To add another twist ...we can go back to the 2T. up and 3T. down IF we reuse the old lineset. This puts two compressors right by our bedroom wall and the head of our bed. Also...2 T. is too big for upstairs (700 sq. ft) but that is the smallest heat pump that they make. Currently the upstairs is heated with heat strips. Original compressors are ~16" apart from each other as space is so limited. We would go 24" but it will be tight.
We have read much here warning us off using one unit for upstairs/downstairs - too much wear and tear on one unit, reliability, inability to distribute heat/cooling evenly, etc.. We are getting cold feet on the one unit concept due to comments on the complexity of zoning and reliability of all the parts.
So...would you stick with 2 units and old linesets and noise by your bed ?(Moving compressors elsewhere isn't an option..can just barely squeeze the 2 back in. Or take a chance on zoning ---which given re-doing about 70% of the ducting for change to one unit is committment. ) Going back to 2 + 3, we are oversized.
Would you buy a house with one ac unit for two floors even if it was zoned with the top of the line Infinity?
Is the upstairs an open area? Have you thought any about a mini split for upstairs? They make heat pump version from probably way less than you would need to way more.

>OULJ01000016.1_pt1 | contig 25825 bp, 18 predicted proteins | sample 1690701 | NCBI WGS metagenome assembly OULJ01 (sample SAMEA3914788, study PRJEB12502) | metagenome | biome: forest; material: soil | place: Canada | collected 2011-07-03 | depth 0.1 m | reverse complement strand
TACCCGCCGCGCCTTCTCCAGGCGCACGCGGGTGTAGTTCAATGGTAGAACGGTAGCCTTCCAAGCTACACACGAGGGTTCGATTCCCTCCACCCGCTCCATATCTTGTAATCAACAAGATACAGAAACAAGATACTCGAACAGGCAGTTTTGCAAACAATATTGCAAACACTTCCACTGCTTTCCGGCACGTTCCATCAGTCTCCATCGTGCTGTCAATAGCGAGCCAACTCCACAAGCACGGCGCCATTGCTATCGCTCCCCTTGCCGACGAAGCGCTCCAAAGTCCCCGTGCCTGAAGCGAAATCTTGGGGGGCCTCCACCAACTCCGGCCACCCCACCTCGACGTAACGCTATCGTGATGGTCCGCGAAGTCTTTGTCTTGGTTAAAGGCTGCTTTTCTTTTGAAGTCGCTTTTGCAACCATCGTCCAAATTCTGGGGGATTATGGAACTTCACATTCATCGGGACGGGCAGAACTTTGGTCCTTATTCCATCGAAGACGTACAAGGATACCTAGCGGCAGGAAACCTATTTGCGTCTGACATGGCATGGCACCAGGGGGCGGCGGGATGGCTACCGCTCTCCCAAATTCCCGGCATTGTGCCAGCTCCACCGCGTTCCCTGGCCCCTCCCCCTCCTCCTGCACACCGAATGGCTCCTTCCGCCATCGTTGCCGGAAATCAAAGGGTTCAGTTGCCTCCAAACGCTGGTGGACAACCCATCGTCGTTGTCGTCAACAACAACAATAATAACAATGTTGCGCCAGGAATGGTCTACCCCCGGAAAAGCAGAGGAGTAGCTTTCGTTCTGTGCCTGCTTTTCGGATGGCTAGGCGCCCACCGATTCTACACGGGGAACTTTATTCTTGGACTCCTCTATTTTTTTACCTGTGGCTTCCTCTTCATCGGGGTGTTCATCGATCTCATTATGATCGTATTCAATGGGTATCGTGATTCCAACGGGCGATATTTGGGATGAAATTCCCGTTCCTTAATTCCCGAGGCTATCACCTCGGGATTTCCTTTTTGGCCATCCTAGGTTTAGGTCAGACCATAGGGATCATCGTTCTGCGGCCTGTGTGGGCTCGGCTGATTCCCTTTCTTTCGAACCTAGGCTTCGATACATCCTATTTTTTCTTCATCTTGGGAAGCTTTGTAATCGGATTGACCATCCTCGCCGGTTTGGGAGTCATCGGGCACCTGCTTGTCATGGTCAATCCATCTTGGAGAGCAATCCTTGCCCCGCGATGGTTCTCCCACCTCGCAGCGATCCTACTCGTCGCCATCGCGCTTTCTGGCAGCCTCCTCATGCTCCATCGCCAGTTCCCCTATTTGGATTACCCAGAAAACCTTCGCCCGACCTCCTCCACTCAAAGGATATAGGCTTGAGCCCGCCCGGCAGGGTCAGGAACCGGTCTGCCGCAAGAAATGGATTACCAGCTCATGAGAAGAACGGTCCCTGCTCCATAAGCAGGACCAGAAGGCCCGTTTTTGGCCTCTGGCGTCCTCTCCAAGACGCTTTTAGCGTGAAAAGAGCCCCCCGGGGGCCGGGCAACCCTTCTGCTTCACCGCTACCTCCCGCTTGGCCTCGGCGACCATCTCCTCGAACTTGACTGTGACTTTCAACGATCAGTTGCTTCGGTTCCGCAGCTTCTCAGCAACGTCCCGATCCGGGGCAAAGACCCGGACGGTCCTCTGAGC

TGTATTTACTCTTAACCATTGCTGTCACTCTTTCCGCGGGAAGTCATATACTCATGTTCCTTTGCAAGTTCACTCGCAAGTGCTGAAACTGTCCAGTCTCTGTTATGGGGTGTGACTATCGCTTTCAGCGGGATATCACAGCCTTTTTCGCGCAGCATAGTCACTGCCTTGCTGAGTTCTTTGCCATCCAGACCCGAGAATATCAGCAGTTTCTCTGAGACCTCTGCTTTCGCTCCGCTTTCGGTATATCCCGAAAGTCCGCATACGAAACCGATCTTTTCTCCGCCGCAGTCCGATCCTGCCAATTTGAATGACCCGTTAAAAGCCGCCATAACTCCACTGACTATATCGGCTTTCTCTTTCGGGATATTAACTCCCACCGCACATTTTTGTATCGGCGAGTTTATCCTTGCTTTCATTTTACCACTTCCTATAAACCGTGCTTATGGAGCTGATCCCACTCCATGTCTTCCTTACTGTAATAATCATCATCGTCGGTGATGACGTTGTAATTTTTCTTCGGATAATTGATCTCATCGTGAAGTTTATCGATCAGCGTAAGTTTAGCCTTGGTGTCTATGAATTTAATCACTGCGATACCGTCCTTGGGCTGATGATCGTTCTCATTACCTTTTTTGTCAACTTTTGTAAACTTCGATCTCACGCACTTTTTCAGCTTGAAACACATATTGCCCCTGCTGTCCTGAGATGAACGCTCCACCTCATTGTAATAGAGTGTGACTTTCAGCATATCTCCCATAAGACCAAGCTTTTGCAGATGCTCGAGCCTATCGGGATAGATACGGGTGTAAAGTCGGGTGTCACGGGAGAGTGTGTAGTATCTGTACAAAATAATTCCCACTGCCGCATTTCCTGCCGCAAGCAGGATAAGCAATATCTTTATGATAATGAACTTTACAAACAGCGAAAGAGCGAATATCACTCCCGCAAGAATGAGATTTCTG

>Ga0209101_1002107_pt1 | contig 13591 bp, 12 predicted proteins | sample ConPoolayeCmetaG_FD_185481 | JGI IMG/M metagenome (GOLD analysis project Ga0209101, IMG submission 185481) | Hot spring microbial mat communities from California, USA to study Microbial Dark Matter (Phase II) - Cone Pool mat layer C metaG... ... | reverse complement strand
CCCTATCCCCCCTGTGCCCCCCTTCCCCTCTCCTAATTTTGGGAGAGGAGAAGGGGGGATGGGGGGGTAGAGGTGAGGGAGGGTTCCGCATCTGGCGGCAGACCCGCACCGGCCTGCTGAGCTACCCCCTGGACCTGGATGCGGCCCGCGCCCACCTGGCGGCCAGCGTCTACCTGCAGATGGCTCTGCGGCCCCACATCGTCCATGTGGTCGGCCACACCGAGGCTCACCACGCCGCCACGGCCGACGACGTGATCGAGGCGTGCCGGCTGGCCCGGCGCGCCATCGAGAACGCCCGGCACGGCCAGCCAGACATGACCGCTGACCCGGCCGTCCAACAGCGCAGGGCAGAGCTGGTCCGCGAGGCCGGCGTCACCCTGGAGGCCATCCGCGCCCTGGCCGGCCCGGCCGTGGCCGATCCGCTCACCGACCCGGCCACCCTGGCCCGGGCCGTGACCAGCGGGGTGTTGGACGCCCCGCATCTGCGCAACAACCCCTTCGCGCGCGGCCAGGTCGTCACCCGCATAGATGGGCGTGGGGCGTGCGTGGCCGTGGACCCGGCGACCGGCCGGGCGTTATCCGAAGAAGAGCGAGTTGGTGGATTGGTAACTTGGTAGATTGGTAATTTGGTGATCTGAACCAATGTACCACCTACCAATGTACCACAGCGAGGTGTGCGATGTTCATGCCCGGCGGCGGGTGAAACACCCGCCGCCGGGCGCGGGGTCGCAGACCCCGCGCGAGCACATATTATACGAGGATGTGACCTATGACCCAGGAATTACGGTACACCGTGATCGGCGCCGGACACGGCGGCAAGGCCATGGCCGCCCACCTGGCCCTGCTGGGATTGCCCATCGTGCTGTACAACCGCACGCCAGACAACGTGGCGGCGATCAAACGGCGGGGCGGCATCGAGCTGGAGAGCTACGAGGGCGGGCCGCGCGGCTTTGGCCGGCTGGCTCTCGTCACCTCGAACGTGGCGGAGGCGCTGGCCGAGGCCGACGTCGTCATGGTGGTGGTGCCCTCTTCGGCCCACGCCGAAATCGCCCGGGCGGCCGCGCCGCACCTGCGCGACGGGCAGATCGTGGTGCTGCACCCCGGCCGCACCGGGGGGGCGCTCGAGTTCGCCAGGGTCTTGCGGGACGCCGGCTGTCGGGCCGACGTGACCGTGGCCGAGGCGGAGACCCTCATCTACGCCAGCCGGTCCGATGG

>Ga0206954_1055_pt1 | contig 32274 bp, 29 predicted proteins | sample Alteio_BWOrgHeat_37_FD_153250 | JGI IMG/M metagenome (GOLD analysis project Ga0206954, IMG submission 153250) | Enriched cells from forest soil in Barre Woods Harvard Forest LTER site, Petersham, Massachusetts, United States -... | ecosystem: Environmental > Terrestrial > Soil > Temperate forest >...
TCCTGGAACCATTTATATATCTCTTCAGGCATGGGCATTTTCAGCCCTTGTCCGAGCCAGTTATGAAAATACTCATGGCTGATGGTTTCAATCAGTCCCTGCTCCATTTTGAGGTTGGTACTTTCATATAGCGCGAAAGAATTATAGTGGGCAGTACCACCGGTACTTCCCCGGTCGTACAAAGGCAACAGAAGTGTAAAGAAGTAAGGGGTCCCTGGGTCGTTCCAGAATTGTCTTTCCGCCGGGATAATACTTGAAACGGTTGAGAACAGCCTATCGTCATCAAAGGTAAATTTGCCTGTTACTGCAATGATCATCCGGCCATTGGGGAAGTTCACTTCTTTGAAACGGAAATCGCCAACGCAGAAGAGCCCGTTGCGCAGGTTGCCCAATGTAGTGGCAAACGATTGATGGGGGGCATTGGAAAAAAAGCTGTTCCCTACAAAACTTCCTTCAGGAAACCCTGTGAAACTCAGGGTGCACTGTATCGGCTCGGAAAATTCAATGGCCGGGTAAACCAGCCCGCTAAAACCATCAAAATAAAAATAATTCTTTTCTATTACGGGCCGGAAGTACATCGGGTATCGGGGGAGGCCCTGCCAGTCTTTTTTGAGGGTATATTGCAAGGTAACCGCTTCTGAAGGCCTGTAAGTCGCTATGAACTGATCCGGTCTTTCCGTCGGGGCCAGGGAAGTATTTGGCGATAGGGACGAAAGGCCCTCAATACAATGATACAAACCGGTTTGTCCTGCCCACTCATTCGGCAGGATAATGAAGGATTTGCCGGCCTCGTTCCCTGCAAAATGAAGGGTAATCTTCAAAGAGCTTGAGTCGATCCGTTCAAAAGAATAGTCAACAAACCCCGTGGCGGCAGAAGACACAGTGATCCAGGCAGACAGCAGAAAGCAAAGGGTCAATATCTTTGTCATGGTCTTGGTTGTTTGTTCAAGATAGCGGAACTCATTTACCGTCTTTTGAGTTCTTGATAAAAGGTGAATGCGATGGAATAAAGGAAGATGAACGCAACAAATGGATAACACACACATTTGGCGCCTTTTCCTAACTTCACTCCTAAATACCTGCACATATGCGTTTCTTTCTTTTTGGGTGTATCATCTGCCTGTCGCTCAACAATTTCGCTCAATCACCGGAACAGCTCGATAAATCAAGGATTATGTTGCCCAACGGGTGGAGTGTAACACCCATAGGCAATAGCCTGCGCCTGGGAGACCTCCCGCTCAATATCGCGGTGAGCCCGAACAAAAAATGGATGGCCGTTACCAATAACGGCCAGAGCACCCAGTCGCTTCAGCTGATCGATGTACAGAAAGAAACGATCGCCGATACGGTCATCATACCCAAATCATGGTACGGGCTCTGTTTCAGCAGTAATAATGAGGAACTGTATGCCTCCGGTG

Last edited by BigJon3475; 11-01-2007 at 09:17 AM.
As a homeowner, I would not shy away from buying a house with zoning and a Carrier Infinity system, however there are other options. For my master bedroom suite I have been shopping 9000 btuh mini-split heat pumps -- one ton is 12,000 btu. I *know* they make mini-split models in several sizes between, one of those might be just right for you. Myself, I am thinking about getting something 17-20 SEER and just letting it run all it can, that will take load off the larger and less efficient system. The natural downward flow of cool air might aid you doing that in a 2-story if you want to.
Originally Posted by Doral
The mini-split technology is very widespread in Europe, Asia, everywhere outside the USA. They appreciate quality and efficiency as much as we do, and these products are pretty advanced. You could Google "Mitsubishi Mr. Slim" to get a feel for what they offer.
My best opinion is the "wear and tear" argument is bogus -- if that were so then oversized ACs would last longer and they don't. An AC is a machine designed to run at peak output indefinitely. The "reliability due to more parts" argument has *some* validity, but these parts aren't really expected to break every couple years, are they? Whatever the added expense of zoning is, that is a solid argument. There is a lot of conventional wisdom, including redundancy and simplicity, in having a dedicated system for each floor. Less demanding of the AC pros also, that may be important if skill is in short supply in your area.
It's good not to oversize, but with two systems or a 2-stage system it's not the same level of urgency as with one single-stage system. As long as one of your systems has long runtimes, it ought to remove humidity well from your whole house. If one of your systems necessarily has short runtimes, you might consider optimizing by making that one cheaper and lower SEER. Most of the professional thinking about oversizing, is based on the assumption that one single stage system will do everything -- with multi systems and multi stages you are getting outside those assumptions. This is not to advocate oversizing, just to recognize when and how much it matters.